A couple of months ago, a Emerj podcast featured Augmate CEO Pete Wassell predicting that the first mainstream uses of Augmented Reality might be a bit more "blue collar" than "Buck Rogers." And now, in addition to Augmate's digital eyeware, a new "Smart Helmet" from Daqri is helping to put AR to work in the workplace, wherever that work site may be.
Whether its H.G. Wells' The Time Machine, Stephen King's mysterious portal in his book 11/22/63 or Marty McFly's nuclear-powered DeLorean in Back To The Future, the idea of time travel has long been a fantasy to those who ask, "What if we could go back in time?" Now, however, thanks to immersive virtual reality (IVR), time travel is indeed a possibility.
When you consider that our world creates 1.7 million bytes of data every minute, roughly the equivalent of 360,000 DVDs, you can understand why many people might have trouble wrapping their head around big data. However, thanks to the Collective Experience of Empathic Data Systems (CEEDs) project, just about anyone can "step inside" a large data set through virtual reality.
While I'm pretty sure my mom had eyes in the back of her head, motorists and motorcyclists have always been limited to looking forward with only rear view mirrors offering a glimpse of what's behind them. Thanks to a revolutionary new augmented reality helmet from Skully, motorcycle riders now, literally, have eyes in the back of their head.
With news that the much-heralded Oculus Rift has begun shipping, the virtual reality world is already relishing the opportunity to take that next big step. But, what if you could sit on your couch and step not just into a video game, but into a front row seat for tonight's Dodgers' game? Or, how about sharing the stage this weekend with Jay Z and Beyoncé? Very soon, thanks to a new cinematic VR platform from Jaunt, you'll be able to fully experience all that action and more, live from your own living room.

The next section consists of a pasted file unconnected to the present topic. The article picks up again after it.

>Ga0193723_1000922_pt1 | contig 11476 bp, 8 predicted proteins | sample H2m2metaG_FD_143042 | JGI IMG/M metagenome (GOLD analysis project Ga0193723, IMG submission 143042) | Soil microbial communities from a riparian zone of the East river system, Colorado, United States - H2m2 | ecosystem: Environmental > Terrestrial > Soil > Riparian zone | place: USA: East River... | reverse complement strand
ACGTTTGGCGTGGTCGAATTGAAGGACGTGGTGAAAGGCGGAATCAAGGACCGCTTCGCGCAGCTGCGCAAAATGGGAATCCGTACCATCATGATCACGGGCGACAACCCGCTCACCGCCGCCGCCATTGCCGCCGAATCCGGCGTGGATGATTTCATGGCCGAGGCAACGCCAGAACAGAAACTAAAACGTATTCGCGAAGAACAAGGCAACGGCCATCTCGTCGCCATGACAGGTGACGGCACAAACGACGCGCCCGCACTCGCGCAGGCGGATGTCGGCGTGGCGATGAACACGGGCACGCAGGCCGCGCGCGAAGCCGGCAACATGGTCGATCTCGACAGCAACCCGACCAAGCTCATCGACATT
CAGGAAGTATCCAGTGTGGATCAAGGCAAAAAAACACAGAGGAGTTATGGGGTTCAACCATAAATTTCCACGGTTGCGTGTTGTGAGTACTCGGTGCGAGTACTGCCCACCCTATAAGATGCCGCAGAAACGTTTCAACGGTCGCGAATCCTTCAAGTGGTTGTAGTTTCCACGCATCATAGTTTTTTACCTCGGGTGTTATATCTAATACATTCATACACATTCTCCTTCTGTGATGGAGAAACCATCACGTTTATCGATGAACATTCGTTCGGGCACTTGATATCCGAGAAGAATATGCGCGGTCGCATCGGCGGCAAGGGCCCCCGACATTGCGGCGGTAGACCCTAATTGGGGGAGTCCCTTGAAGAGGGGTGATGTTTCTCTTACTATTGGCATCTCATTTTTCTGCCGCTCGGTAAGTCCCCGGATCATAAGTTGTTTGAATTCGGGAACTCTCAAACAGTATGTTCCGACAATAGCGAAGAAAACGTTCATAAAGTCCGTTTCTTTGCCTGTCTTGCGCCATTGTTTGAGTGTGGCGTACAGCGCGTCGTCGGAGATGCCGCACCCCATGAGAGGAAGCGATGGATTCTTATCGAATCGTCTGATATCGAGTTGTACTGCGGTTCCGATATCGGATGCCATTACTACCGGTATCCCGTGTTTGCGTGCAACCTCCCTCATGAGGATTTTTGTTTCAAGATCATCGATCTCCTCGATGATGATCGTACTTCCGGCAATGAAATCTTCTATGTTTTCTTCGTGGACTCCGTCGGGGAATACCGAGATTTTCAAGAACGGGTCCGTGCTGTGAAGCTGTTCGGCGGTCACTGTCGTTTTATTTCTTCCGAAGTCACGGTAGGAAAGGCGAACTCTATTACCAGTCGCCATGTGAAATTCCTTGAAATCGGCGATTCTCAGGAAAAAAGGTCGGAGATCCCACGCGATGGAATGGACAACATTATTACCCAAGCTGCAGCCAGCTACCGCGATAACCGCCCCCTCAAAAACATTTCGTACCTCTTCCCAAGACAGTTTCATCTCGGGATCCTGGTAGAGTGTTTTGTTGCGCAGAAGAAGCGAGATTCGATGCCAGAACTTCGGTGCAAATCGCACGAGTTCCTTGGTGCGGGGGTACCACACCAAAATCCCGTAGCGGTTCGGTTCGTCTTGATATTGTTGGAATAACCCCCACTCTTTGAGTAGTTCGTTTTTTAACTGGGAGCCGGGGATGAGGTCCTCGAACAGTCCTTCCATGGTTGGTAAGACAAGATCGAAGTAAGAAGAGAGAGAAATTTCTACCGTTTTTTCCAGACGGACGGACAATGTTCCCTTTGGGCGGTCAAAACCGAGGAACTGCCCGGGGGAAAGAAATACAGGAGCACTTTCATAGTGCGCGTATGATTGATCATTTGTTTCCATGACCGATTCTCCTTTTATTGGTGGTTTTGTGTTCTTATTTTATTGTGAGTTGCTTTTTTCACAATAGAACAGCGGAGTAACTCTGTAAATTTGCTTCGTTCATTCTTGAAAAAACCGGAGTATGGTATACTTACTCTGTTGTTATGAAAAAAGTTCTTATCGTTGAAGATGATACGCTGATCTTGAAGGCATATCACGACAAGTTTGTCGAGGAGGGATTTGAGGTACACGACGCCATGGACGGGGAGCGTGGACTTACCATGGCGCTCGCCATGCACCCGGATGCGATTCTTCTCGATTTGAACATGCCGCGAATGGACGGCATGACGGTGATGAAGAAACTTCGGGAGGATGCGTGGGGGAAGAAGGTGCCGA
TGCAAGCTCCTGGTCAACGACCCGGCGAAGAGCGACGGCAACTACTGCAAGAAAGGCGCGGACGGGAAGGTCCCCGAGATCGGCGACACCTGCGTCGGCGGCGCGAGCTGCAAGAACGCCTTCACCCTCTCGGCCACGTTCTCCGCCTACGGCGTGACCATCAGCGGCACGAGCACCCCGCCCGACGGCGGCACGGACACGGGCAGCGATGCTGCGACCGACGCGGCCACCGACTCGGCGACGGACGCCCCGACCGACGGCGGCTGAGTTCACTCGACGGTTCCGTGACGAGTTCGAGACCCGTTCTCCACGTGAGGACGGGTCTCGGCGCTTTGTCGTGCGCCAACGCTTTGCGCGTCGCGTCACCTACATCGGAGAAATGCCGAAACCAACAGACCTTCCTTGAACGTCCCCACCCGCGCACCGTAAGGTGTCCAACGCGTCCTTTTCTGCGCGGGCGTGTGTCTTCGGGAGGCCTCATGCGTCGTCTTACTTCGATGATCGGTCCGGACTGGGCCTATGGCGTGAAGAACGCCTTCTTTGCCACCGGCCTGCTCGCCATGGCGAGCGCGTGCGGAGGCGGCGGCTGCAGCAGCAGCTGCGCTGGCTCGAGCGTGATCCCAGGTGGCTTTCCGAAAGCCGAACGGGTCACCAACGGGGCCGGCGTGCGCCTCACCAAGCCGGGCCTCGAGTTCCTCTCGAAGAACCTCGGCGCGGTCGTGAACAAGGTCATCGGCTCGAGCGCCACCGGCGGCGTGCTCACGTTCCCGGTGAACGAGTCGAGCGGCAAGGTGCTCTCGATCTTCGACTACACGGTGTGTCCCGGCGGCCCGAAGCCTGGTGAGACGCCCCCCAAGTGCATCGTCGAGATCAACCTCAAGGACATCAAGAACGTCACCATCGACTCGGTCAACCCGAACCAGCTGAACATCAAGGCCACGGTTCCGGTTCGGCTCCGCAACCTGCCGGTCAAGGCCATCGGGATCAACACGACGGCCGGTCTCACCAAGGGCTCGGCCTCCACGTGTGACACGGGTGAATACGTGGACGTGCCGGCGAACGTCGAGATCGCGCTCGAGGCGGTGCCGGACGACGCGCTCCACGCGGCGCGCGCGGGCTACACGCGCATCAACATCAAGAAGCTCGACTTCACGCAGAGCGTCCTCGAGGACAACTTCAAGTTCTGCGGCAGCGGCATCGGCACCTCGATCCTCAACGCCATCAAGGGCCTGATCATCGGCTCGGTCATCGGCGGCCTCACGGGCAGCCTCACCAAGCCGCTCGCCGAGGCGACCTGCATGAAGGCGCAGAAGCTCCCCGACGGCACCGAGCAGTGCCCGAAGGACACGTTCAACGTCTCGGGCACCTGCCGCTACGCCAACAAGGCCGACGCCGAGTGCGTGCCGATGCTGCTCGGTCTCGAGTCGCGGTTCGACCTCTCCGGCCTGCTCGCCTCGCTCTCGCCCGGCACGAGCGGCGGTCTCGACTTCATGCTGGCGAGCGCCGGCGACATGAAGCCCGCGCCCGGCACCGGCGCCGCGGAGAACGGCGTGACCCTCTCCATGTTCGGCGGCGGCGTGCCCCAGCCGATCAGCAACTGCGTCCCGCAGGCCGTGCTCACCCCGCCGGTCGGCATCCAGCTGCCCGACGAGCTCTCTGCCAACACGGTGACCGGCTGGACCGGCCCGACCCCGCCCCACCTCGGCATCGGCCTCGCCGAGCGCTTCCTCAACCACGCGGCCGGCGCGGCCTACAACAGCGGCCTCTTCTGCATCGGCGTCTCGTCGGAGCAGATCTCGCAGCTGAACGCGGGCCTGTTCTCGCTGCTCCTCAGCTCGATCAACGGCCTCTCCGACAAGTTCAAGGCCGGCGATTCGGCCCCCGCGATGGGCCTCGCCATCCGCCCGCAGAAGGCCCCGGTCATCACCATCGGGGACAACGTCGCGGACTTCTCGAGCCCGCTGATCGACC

Whether as kids, adults or both, most of us have played with Lego bricks at some point in our lives. If you have children, odds are your children play with them now, too (and, as a parent, the odds are even better that you've had the pleasure of stepping on a stray Lego with your bare feet, but I digress). And though their product line has expanded exponentially in the last 20 years, according to a recent article on The Verge, those little Danish bricks are now the building blocks of a new augmented reality experience.
As the gaming community eagerly awaits the Oculus Rift, the virtual reality headset that will allow gamers full, 360° immersion into their games and virtual worlds, the medical community is also developing a wide variety of applications for the new VR device. And, as a recent Forbes article points out, the use of virtual reality as a therapeutic aid is just beginning.
As the world watched, the FIFA World Cup 2014 in Sao Paulo, Brazil was officially kicked off last week by a 29-year old Brazilian named Juliano Pinto. Nothing unusual about that, until you consider that Pinto is a paraplegic and made the ceremonial kick-off through the use of an exoskeleton controlled by brain waves transmitted through a brain-machine interface (BMI). Pinto’s robotic suit was developed as part of Duke University’s Walk Again Project, led by Brazilian neuroscientist and Duke University faculty member Miguel Nicolelis and his team of over 150 scientists and researchers, representing 25 countries.